[Polluters’] alerts tend to be vague and technical. They bet on people not understanding.”
In studying Imperial Oil, she says the inadequacy of pollution data in Canada was strikingly evident to the research team. “There’s little direct measurement of pollution, no quality assurance in industry self-reports and no context. The data is completely disconnected from the lived experience of communities like Aamjiwnaang, which has been coping with pollution for 150 years.”
When spills, leaks or other problems happen, the relevant companies sometimes send alerts to people in the surrounding region. “These alerts tend to be vague and technical. They bet on people not understanding technical information,” says Bos. “We wanted to reimagine the collection and reporting of pollution data for the people on the ground, so that they can hold companies responsible for the pollution they produce.” The project team created the Pollution Reporter mobile app, which allows users to quickly get information on pollution in Chemical Valley – including specific chemicals’ known health harms – and easily report adverse events to the Ontario Ministry of the Environment’s Spills Action Centre.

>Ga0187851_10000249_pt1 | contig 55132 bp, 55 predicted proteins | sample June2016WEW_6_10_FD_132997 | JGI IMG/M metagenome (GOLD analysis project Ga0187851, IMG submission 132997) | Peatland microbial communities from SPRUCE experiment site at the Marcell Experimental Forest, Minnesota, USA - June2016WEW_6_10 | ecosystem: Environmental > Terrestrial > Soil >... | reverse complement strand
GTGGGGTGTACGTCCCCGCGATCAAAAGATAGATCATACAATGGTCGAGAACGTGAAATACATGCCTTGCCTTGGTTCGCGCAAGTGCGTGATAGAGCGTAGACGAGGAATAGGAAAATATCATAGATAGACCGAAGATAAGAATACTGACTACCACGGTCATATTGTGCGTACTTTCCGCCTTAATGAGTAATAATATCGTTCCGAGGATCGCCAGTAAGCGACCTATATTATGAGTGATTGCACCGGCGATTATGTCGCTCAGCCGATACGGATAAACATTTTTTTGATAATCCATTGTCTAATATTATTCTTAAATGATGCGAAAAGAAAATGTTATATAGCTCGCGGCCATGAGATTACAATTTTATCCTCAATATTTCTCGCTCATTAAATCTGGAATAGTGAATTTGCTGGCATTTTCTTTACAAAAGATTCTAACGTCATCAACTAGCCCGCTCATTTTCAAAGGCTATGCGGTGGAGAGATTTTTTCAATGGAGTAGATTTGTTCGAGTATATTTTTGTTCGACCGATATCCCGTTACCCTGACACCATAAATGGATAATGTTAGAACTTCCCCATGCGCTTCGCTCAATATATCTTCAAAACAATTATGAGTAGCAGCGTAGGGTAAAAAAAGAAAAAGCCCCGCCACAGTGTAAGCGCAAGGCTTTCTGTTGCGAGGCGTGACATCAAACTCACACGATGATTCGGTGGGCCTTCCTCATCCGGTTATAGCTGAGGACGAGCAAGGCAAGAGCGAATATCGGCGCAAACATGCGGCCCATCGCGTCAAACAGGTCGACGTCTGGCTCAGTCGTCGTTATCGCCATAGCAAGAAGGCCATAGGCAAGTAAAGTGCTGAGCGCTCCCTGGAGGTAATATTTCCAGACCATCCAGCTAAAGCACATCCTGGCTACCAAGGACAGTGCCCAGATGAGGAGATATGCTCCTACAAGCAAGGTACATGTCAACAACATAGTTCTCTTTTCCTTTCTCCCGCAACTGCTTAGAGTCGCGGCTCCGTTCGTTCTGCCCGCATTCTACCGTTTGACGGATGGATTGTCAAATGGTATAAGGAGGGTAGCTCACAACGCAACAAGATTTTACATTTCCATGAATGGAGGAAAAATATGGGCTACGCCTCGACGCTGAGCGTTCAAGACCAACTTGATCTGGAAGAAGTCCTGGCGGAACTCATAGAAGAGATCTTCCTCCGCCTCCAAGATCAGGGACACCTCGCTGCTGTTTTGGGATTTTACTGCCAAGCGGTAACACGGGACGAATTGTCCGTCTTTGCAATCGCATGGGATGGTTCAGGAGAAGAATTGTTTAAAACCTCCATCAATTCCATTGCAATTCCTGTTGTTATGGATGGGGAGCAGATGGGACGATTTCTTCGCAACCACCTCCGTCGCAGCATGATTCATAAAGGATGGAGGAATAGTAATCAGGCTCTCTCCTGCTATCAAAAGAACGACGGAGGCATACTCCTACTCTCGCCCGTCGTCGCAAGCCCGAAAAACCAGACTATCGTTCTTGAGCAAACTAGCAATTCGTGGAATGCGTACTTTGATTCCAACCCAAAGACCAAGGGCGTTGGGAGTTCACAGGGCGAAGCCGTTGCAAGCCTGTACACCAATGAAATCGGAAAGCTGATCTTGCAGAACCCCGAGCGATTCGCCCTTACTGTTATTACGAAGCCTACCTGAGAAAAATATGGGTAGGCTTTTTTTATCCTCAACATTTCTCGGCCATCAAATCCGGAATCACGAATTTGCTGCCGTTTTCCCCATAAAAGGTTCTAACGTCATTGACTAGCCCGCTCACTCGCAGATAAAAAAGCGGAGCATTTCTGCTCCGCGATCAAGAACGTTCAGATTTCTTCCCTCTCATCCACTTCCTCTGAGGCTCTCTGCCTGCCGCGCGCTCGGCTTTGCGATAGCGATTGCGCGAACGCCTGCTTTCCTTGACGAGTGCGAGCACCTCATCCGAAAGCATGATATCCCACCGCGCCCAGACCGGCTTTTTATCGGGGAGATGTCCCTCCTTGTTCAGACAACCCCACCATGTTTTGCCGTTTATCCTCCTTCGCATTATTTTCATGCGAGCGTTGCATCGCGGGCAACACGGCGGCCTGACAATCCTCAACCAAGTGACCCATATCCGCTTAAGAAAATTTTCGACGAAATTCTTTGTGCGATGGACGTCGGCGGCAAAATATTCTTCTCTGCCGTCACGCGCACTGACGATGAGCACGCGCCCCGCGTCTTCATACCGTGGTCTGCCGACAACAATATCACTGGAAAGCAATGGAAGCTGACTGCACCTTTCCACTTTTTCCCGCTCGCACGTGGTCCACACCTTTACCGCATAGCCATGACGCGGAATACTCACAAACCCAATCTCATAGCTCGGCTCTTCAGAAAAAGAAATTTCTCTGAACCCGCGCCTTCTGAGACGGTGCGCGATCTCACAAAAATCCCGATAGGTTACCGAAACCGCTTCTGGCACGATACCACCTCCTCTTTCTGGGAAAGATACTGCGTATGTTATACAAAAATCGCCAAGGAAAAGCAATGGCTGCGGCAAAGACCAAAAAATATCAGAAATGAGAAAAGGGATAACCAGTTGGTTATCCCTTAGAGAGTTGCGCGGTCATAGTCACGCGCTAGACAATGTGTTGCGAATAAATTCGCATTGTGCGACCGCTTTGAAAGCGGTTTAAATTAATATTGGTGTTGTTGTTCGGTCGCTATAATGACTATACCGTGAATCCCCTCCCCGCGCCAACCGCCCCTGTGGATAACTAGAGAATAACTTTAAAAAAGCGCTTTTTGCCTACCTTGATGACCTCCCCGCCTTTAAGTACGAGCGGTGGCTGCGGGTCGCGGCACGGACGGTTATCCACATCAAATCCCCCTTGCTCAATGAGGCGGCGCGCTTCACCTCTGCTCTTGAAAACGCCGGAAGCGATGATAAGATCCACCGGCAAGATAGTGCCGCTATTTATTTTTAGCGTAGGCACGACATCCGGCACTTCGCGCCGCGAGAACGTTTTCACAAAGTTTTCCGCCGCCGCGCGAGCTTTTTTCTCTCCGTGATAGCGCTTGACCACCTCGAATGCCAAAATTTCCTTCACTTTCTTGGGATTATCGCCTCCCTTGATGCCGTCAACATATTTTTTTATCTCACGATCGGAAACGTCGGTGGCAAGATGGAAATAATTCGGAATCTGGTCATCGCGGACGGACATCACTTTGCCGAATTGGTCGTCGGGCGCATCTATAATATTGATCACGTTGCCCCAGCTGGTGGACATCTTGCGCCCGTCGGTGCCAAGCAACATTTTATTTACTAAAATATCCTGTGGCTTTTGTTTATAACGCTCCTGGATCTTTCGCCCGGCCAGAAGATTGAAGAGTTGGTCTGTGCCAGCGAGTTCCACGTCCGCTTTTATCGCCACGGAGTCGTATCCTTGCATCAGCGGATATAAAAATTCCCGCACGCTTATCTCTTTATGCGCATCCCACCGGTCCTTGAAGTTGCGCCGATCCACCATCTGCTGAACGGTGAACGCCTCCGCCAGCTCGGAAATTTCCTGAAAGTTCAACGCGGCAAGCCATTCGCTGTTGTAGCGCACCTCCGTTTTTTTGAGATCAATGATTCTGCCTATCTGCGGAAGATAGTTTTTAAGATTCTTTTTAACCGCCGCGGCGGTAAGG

If someone smells or sees or hears something in the middle of the night, or gets an alert, they can pull up the app to get crucial information and create a record of the event. “They can then take that knowledge to environmental meetings or to the refineries’ leadership if they choose to,” says Bos. “It makes it harder for industry not to answer questions.” While the initial app, released in 2019, focused on Imperial Oil, the latest version includes data on all the area’s refineries back to 1994, including ones that have closed. “So often in environmental and health studies, people have to speak of and account for their suffering to be heard,” says Bos. “We didn’t want that.” Users can opt to keep a record of their reports, but the app collects no user data and is open source, meaning other communities on the frontlines of pollution can use it too.